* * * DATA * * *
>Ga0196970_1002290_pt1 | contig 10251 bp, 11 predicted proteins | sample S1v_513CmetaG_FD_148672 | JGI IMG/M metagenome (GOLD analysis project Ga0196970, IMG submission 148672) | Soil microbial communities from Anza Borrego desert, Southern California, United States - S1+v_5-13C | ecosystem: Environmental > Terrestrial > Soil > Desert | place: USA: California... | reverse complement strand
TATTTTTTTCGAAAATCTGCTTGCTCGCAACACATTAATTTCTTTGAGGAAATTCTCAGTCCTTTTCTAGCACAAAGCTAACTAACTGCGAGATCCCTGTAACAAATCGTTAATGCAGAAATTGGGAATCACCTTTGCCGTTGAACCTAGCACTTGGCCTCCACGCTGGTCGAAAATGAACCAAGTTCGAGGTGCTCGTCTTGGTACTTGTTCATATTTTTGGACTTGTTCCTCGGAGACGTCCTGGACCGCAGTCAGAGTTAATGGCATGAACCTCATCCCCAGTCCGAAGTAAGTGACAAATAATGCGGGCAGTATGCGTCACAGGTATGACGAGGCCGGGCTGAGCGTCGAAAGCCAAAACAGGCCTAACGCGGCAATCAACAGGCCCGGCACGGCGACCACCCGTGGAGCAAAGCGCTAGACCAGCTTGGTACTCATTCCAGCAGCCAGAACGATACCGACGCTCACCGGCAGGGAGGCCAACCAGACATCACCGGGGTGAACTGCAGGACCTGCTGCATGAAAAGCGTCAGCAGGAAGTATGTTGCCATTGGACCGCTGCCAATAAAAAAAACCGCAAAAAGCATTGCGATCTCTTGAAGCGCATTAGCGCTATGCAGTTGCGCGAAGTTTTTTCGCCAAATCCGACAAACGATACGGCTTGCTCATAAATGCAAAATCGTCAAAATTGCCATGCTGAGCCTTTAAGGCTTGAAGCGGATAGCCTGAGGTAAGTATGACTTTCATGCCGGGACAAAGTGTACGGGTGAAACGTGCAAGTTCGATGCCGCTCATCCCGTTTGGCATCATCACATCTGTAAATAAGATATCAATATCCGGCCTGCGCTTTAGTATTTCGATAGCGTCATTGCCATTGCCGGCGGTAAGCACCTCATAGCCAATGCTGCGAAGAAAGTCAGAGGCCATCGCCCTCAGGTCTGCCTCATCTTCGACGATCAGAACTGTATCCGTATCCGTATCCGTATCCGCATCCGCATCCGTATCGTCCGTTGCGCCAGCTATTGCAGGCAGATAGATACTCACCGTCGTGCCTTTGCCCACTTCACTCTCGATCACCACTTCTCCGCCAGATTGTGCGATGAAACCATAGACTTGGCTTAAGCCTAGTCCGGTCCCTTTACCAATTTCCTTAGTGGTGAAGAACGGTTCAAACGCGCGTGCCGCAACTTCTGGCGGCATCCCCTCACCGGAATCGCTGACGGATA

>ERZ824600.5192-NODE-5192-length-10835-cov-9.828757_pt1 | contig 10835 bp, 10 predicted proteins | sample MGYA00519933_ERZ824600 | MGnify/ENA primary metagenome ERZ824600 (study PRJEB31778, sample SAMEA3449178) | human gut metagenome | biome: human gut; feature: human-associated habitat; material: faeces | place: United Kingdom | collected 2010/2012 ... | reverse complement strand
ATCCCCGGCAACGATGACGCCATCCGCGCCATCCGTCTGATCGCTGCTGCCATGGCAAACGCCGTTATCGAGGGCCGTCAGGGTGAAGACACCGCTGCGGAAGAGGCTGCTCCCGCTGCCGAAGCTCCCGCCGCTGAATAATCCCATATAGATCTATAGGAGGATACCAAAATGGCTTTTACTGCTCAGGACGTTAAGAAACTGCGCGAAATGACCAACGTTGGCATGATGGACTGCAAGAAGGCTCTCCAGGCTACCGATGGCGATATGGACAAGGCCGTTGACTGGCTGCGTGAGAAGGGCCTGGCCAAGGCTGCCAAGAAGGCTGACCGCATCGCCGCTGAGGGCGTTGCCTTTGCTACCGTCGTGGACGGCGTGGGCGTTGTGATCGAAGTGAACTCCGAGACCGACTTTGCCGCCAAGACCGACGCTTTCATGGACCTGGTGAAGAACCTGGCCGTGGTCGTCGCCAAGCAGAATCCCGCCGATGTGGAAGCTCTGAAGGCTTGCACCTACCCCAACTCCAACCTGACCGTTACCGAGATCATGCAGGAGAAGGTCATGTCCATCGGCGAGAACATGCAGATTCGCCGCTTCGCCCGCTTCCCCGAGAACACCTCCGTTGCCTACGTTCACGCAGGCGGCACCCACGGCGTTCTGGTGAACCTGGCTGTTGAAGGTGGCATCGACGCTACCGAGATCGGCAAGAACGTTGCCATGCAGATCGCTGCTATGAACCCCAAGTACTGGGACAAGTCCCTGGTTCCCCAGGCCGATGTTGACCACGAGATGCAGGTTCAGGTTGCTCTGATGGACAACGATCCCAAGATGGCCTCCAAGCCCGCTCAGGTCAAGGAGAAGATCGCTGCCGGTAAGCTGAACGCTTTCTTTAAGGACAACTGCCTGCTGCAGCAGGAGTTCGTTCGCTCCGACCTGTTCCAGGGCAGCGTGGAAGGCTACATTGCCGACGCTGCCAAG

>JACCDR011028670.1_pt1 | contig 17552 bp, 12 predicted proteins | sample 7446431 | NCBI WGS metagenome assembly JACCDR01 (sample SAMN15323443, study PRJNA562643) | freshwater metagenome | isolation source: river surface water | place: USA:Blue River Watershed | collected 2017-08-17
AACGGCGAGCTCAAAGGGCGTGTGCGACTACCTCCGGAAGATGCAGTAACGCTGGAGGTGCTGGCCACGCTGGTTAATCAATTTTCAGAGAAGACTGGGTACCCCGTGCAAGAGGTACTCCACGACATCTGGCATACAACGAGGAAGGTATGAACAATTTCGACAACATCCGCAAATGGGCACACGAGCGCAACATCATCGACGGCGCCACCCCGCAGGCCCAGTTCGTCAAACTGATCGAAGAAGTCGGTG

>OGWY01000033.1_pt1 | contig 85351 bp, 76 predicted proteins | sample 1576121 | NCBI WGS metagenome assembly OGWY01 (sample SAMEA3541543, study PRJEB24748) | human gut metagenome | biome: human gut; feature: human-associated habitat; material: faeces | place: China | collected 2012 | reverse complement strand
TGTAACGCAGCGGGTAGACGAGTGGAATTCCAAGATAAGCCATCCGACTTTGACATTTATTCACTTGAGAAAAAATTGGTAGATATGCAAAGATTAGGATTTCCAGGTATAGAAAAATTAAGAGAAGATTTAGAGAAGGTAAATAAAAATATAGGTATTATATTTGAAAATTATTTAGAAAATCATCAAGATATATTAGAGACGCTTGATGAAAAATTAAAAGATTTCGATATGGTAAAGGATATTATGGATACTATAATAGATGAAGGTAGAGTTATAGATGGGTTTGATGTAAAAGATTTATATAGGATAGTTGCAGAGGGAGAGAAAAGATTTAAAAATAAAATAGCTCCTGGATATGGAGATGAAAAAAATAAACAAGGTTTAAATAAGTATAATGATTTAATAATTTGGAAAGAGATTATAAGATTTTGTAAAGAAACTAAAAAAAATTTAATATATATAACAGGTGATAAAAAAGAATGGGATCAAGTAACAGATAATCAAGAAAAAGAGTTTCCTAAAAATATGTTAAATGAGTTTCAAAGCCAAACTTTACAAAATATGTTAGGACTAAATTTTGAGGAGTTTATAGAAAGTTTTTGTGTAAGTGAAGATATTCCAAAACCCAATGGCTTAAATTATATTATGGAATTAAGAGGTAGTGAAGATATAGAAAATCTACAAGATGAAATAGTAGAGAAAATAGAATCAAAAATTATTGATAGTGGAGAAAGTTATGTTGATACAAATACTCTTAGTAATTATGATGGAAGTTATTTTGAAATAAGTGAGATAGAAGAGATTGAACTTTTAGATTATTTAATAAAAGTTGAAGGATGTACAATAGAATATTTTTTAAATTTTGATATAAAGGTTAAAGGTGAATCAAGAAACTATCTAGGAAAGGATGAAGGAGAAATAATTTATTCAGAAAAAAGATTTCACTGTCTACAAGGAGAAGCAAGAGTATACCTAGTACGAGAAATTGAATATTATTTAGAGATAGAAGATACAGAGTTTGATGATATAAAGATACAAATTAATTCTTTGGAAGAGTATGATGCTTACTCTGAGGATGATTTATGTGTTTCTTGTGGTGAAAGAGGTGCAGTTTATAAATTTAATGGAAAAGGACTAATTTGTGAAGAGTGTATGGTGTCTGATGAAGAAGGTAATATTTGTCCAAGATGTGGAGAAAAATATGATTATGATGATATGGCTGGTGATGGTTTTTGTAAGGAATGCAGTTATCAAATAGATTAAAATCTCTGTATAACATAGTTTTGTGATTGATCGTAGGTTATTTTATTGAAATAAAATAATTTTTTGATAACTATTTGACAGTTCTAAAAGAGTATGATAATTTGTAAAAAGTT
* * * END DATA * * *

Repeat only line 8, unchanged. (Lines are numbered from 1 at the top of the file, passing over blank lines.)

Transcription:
TGTAACGCAGCGGGTAGACGAGTGGAATTCCAAGATAAGCCATCCGACTTTGACATTTATTCACTTGAGAAAAAATTGGTAGATATGCAAAGATTAGGATTTCCAGGTATAGAAAAATTAAGAGAAGATTTAGAGAAGGTAAATAAAAATATAGGTATTATATTTGAAAATTATTTAGAAAATCATCAAGATATATTAGAGACGCTTGATGAAAAATTAAAAGATTTCGATATGGTAAAGGATATTATGGATACTATAATAGATGAAGGTAGAGTTATAGATGGGTTTGATGTAAAAGATTTATATAGGATAGTTGCAGAGGGAGAGAAAAGATTTAAAAATAAAATAGCTCCTGGATATGGAGATGAAAAAAATAAACAAGGTTTAAATAAGTATAATGATTTAATAATTTGGAAAGAGATTATAAGATTTTGTAAAGAAACTAAAAAAAATTTAATATATATAACAGGTGATAAAAAAGAATGGGATCAAGTAACAGATAATCAAGAAAAAGAGTTTCCTAAAAATATGTTAAATGAGTTTCAAAGCCAAACTTTACAAAATATGTTAGGACTAAATTTTGAGGAGTTTATAGAAAGTTTTTGTGTAAGTGAAGATATTCCAAAACCCAATGGCTTAAATTATATTATGGAATTAAGAGGTAGTGAAGATATAGAAAATCTACAAGATGAAATAGTAGAGAAAATAGAATCAAAAATTATTGATAGTGGAGAAAGTTATGTTGATACAAATACTCTTAGTAATTATGATGGAAGTTATTTTGAAATAAGTGAGATAGAAGAGATTGAACTTTTAGATTATTTAATAAAAGTTGAAGGATGTACAATAGAATATTTTTTAAATTTTGATATAAAGGTTAAAGGTGAATCAAGAAACTATCTAGGAAAGGATGAAGGAGAAATAATTTATTCAGAAAAAAGATTTCACTGTCTACAAGGAGAAGCAAGAGTATACCTAGTACGAGAAATTGAATATTATTTAGAGATAGAAGATACAGAGTTTGATGATATAAAGATACAAATTAATTCTTTGGAAGAGTATGATGCTTACTCTGAGGATGATTTATGTGTTTCTTGTGGTGAAAGAGGTGCAGTTTATAAATTTAATGGAAAAGGACTAATTTGTGAAGAGTGTATGGTGTCTGATGAAGAAGGTAATATTTGTCCAAGATGTGGAGAAAAATATGATTATGATGATATGGCTGGTGATGGTTTTTGTAAGGAATGCAGTTATCAAATAGATTAAAATCTCTGTATAACATAGTTTTGTGATTGATCGTAGGTTATTTTATTGAAATAAAATAATTTTTTGATAACTATTTGACAGTTCTAAAAGAGTATGATAATTTGTAAAAAGTT